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Budget cuts timber payments

February 7, 2006 by ANGELA TORRETTA

The Bush administration's 2007 budget would cut timber payments to Klamath County by nearly 60 percent, local politicians say.

The budget proposal worries county officials, who have used the money to fund a variety of public programs and projects.

The Secure Rural Schools and Community Self Determination Act of 2000, also called the “county payments program,” doled out money to counties in the West that were hard hit by the loss of logging on public lands.

The plan to cut timber funds was included in the budget released Monday by the Bush administration.

Klamath County has received between $12.9 and $13.2 million a year since 2000 to be used for roads, schools and forest projects and as a direct cash infusion to the general fund.

Oregon overall got $280 million, which was distributed to most counties in the state.

The act expires at the end of this year though, and county officials like commissioner John Elliott have been lobbying hard to get the act renewed and keep the money rolling in.

“The White House has no clue as to what's been done with those funds in counties that have been devastated by the Environmental Species Act,” Elliott said Monday.

“I believe the federal government has a duty, indeed, an obligation, to support those counties who have been devastated by its actions.”

The cuts would drain $880,00 from the county's $14-million general fund. That's enough to fund whole departments, Elliott said. It also would mean whopping cuts to the county's road fund.

Of the $13 million the county receives in federal payments, $10 million goes to roads, $3.3 million to schools and $2.2 million to the general fund.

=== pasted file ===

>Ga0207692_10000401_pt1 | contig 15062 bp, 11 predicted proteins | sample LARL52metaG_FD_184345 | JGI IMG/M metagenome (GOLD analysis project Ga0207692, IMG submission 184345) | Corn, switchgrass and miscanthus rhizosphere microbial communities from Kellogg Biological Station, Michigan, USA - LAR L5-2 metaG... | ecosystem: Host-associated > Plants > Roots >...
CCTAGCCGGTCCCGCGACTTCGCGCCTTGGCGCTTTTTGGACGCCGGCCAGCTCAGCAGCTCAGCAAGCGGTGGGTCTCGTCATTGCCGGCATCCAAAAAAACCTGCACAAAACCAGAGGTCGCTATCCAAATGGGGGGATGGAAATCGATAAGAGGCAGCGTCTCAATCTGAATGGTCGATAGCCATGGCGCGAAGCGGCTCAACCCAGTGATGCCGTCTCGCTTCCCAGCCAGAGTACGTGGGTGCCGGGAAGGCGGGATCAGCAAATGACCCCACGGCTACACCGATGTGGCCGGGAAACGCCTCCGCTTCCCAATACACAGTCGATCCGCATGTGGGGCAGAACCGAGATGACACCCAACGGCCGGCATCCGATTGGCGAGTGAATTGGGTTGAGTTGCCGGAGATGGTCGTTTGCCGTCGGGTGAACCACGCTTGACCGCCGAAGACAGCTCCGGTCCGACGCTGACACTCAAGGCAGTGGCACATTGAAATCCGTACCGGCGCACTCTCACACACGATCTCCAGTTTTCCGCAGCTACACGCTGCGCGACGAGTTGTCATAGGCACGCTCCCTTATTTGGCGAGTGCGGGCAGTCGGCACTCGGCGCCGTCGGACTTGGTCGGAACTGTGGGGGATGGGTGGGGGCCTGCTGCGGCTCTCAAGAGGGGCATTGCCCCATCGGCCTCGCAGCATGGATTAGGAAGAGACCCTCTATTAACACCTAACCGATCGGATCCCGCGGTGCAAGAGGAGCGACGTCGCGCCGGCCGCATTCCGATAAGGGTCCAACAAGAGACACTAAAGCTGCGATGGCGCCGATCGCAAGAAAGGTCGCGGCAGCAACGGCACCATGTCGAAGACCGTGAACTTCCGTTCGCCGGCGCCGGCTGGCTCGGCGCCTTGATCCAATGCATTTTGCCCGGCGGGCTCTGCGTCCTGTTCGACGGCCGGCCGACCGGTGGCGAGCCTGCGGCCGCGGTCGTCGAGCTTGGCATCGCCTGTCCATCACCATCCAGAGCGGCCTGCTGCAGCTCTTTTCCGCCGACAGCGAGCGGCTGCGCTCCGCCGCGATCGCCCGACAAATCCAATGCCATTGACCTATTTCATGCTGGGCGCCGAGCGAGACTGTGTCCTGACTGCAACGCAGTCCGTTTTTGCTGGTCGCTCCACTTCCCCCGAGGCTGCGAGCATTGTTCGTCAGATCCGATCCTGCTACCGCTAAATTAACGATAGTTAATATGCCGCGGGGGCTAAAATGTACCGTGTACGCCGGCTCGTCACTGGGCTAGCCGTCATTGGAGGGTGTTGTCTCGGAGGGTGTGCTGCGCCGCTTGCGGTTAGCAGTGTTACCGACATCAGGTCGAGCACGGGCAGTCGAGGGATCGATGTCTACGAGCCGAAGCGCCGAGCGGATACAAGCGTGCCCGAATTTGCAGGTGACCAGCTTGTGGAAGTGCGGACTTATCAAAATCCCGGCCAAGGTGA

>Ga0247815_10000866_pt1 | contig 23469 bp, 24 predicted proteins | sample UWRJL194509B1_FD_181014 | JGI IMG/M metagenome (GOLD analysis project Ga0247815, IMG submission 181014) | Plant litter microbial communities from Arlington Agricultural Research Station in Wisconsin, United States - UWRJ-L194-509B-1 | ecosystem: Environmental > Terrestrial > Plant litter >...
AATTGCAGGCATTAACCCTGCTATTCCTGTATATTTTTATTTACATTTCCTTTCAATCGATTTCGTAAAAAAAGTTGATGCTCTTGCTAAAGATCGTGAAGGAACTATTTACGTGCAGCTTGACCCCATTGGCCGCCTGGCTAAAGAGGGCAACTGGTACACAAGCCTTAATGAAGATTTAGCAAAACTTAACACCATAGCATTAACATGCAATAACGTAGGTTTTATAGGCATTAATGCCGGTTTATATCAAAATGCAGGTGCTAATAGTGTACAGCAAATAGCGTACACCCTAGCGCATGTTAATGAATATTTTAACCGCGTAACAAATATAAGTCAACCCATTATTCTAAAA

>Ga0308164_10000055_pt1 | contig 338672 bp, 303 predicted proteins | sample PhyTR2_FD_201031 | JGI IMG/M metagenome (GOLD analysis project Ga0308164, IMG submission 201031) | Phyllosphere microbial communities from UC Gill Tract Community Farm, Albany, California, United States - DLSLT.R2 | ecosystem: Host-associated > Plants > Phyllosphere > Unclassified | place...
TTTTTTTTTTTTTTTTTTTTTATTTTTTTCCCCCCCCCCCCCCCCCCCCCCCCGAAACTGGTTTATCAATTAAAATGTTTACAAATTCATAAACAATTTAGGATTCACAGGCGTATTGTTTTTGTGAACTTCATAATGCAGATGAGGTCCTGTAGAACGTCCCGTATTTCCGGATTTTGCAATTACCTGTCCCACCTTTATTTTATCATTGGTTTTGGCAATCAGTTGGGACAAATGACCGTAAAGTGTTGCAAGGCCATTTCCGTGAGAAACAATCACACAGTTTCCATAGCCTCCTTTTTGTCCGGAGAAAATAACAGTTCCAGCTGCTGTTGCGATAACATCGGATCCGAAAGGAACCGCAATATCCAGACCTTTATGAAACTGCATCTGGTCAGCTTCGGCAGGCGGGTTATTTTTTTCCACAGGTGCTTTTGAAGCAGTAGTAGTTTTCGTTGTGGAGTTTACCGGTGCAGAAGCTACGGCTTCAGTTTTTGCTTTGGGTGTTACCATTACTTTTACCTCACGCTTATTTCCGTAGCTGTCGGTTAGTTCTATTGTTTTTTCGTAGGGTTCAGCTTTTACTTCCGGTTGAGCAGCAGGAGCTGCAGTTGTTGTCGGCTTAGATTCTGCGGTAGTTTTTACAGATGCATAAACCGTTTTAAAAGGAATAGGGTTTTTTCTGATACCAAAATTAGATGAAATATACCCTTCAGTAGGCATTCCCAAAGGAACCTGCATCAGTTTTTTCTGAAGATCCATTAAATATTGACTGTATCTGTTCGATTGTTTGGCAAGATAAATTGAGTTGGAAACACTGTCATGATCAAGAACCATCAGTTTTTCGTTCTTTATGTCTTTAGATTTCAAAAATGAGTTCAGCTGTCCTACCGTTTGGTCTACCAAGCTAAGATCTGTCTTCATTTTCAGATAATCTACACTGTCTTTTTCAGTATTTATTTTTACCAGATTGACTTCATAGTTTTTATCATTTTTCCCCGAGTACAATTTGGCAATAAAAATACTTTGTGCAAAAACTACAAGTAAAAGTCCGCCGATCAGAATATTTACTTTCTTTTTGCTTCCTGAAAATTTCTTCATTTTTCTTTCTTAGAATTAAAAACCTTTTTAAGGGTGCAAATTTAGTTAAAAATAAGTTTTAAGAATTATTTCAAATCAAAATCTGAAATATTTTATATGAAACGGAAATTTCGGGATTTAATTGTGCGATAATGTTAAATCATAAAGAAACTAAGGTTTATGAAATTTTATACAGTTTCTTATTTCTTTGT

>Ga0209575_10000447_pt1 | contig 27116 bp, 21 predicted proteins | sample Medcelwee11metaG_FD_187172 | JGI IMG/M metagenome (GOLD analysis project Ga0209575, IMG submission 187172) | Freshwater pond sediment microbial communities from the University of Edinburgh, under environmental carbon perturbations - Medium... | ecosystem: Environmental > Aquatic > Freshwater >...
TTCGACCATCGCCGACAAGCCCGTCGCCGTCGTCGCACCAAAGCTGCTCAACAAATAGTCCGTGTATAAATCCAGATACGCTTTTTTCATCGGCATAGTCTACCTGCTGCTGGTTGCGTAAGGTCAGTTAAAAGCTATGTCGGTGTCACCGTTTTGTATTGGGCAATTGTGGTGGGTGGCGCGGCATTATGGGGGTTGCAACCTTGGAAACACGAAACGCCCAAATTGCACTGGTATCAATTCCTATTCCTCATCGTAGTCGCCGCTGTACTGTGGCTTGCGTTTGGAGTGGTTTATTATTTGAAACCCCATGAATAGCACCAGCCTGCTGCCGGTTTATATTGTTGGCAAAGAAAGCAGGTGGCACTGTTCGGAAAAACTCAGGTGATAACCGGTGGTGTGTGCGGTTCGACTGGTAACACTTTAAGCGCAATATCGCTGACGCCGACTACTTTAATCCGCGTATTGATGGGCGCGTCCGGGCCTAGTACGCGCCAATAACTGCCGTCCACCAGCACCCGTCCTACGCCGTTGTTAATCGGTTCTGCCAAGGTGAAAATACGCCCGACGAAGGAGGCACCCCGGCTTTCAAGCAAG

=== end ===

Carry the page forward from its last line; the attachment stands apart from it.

How local school districts' are affected remains to be seen.

Klamath County School District superintendent Dave Davis said the schools never saw an increase in money when the act was approved because the state doled it out and reduced its own payments to local school districts accordingly.

“It's hard to get your arms around something like this ‘cause it's so complicated in the way it's distributed in the state,” he said.

The money also was divvied up among every school district in the state, not just those that had lost timber revenue, a move Davis thinks is unfair.

Representatives from U.S. Sen. Ron Wyden's office are still trying to puzzle out the exact amount President Bush is proposing to cut.

Early estimates were about 50 percent, but late in the day Monday Wyden officials thought the toll would be closer to 60 percent.

“Here's one thing that's safe to say: It is hard to see where Klamath County would retain even half of its funding under the current proposal,” said Josh Kardon, Wyden's chief of staff.

Kardon said that rural counties in Oregon - those that supported George Bush - are those who are going to be the hardest hit by the cuts.

Oregon Reps. Peter DeFazio and Greg Walden issued a joint statement Monday praising the president for reauthorizing the program, but questioning the proposed funding levels. An exact distribution formula has not been set, but Oregon receives by far the most under the current program.

Oregon received nearly $147 million this year, followed by California ($64.6 million), Washington ($41.8 million) and Idaho ($21 million).

DeFazio, a Democrat, said he and Walden, a Republican, will make a bipartisan effort to reauthorize the law and fully fund it.

‘‘We have an obligation to support the rural Oregonians who for decades have been stewards of our federal lands. Ending the county payments program would abandon that century-long promise and economically devastate those communities,'' DeFazio said.

Walden called the budget proposal ‘‘a starting point, and a distant one from where we need to finish,'' a sentiment echoed by Sen. Larry Craig, R-Idaho.

A Senate bill backed by Craig and Wyden, and a House bill by DeFazio and Walden, would each authorize up to $2.5 billion to nearly 700 counties in 40 states over seven years.




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